Respiratory syncytial virus infection and human metapneumovirus infection cause upper and sometimes lower respiratory tract infections.
- Respiratory syncytial virus is a very common cause of respiratory infections in infants and young children.
- Human metapneumovirus is similar to respiratory syncytial virus but is a separate virus.
- Typical symptoms include a runny nose, fever, cough, and wheezing, and a severe infection can lead to respiratory distress.
- The diagnosis is based on symptoms and their occurrence at expected times of year.
- Palivizumab is given to children at high risk of developing a severe respiratory syncytial virus infection.
- Oxygen is given as needed.
Respiratory syncytial virus (RSV) is a very common cause of respiratory tract infection, particularly in children. Nearly all children have been infected by age 4 years, many in the first year of life. Infection does not provide complete immunity, so reinfection is common, although usually less serious. Outbreaks typically occur in winter and early spring. RSV is the most common cause of lower respiratory tract illness in young infants and is responsible for more than 50,000 hospitalizations every year in the United States in children under the age of 5 years.
The first infection often progresses from an upper respiratory tract illness with congestion and fever to involve the lower respiratory tract, most commonly causing bronchiolitis and sometimes pneumonia with cough and difficulty breathing. Later infections usually involve only the upper respiratory tract. Children who have had bronchiolitis are more likely to be diagnosed with asthma when they are older.
Children with serious underlying disorders (such as congenital heart disease, asthma, cystic fibrosis, or immune system suppression) or who were born prematurely, and infants under 3 months of age are at particular risk of developing serious illness. Adults and older children also can be infected with RSV, and the elderly may develop pneumonia.
Human metapneumovirus (hMPV) is a similar but separate virus. hMPV occurs at the same seasonal time as RSV but does not infect as many children.
RSV and hMPV cause similar symptoms. A runny nose and fever begin 3 to 5 days after infection. About half of children with a first infection also develop a cough and wheezing, indicating lower respiratory tract involvement. In infants younger than 6 months old, the first symptom may be a period of not breathing (apnea). Some children, usually young infants, develop severe respiratory distress, and a few die.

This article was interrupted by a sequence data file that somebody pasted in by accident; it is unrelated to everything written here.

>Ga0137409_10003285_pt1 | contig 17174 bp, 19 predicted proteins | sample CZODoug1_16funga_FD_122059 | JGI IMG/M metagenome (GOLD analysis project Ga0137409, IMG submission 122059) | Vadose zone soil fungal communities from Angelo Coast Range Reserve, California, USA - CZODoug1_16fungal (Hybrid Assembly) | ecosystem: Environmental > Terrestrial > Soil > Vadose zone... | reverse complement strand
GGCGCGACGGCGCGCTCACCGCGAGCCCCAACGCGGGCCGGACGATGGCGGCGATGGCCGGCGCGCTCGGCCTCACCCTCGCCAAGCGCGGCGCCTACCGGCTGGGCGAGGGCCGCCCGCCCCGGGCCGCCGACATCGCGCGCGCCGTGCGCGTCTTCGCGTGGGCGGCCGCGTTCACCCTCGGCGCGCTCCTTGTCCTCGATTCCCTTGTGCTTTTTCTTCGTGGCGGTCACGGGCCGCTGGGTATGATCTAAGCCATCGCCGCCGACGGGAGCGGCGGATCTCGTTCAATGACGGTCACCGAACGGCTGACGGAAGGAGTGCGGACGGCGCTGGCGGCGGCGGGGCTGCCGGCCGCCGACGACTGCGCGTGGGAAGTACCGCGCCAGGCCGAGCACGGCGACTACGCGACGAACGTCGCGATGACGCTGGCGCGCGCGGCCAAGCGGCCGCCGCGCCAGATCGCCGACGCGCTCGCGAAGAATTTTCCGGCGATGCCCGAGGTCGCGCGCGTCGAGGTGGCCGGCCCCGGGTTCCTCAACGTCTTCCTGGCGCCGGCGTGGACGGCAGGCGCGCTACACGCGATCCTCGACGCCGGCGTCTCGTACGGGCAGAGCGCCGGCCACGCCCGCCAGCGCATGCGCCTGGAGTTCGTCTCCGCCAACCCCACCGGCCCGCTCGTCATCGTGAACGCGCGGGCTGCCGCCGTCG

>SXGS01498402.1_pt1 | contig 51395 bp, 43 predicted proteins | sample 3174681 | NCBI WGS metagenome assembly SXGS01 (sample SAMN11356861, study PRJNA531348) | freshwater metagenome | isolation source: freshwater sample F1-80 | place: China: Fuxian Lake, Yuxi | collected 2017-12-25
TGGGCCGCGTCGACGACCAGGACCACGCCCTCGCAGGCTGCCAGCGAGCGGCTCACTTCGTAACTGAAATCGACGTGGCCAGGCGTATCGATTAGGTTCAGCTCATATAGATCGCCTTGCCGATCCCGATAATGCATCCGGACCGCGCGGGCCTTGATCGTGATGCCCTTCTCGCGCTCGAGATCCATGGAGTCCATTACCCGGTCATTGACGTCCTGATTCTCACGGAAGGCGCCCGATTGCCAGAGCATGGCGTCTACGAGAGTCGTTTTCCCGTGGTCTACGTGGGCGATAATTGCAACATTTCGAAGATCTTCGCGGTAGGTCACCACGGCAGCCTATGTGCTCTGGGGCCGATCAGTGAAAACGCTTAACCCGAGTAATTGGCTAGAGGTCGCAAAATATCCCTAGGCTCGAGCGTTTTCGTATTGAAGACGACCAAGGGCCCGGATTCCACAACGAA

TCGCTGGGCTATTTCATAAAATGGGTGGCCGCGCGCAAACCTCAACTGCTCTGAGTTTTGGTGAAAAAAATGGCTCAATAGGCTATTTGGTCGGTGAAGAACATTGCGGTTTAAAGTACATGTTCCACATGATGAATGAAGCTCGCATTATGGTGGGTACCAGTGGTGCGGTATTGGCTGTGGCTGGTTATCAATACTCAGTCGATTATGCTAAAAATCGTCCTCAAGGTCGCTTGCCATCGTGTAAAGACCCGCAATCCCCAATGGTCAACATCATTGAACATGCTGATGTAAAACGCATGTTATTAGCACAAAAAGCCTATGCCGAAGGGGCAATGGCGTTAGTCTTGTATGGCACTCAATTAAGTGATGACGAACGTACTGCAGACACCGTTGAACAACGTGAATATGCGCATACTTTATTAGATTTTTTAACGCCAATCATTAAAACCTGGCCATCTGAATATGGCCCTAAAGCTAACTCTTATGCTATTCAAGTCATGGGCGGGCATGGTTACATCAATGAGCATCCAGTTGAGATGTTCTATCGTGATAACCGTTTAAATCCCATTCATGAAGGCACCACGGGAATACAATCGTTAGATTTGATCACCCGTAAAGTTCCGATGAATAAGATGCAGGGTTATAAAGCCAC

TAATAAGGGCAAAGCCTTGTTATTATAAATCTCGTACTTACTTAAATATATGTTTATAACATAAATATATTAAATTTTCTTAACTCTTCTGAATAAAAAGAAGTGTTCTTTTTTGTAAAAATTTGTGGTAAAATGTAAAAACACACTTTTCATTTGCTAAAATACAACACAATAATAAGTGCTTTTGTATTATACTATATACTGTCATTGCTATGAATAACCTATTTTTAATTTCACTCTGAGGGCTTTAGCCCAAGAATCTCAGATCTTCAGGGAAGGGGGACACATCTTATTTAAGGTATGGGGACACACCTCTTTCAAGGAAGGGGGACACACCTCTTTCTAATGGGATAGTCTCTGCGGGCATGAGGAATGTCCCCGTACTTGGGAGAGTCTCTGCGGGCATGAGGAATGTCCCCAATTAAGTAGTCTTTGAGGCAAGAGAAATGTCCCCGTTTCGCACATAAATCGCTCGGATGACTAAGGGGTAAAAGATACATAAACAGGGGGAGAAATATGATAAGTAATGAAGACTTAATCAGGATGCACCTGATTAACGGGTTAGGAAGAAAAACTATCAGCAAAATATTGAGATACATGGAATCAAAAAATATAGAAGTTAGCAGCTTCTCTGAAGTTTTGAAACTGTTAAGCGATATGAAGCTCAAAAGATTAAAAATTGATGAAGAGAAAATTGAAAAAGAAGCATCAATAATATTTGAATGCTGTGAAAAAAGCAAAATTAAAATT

In healthy adults and older children, illness is usually mild and may manifest only as a common cold.
- A doctor's evaluation
Doctors usually suspect RSV (and possibly hMPV) infection in young infants and children who have bronchiolitis or pneumonia during RSV season or during an outbreak. Tests are usually not done unless doctors are trying to identify an outbreak or if hospitalization is required.
When necessary, samples of nasal secretions are evaluated by a rapid antigen test, the polymerase chain reaction (PCR) technique, or culture to help identify the virus.
- Good hygiene
- Injections of palivizumab for high-risk children
Practicing good hygiene is an important preventive measure. An ill child and the people in the household should wash their hands frequently. In general, the more intimate physical contact (such as hugging, snuggling, or bed sharing) that takes place with an ill child, the greater the risk of spreading the infection to other family members. Parents must balance this risk with the need to comfort an ill child.
There is no vaccine to prevent RSV or hMPV infection at the present time.
Doctors may give monthly injections of palivizumab, which contains antibodies against RSV, to certain children who are at high risk of developing a severe RSV infection. High-risk children include infants and young children who have serious heart or lung disease and/or who are very premature or who are otherwise at very high risk. The injections are given for the length of the RSV season.
Children who receive palivizumab are less likely to need hospitalization, but doctors are not sure whether this treatment prevents death or serious complications.
- Oxygen for breathing difficulty
Children who have difficulty breathing are taken to a hospital. Depending on their condition, doctors may treat them with oxygen and fluids by vein. Ribavirin, an antiviral drug, is no longer recommended except for children whose immune system is severely weakened.
Most children do not need to be hospitalized. Treatment at home is mainly symptom relief. For example, children may be give pain relievers and fluids to prevent dehydration. Parents should closely monitor children for signs of serious breathing difficulties or dehydration.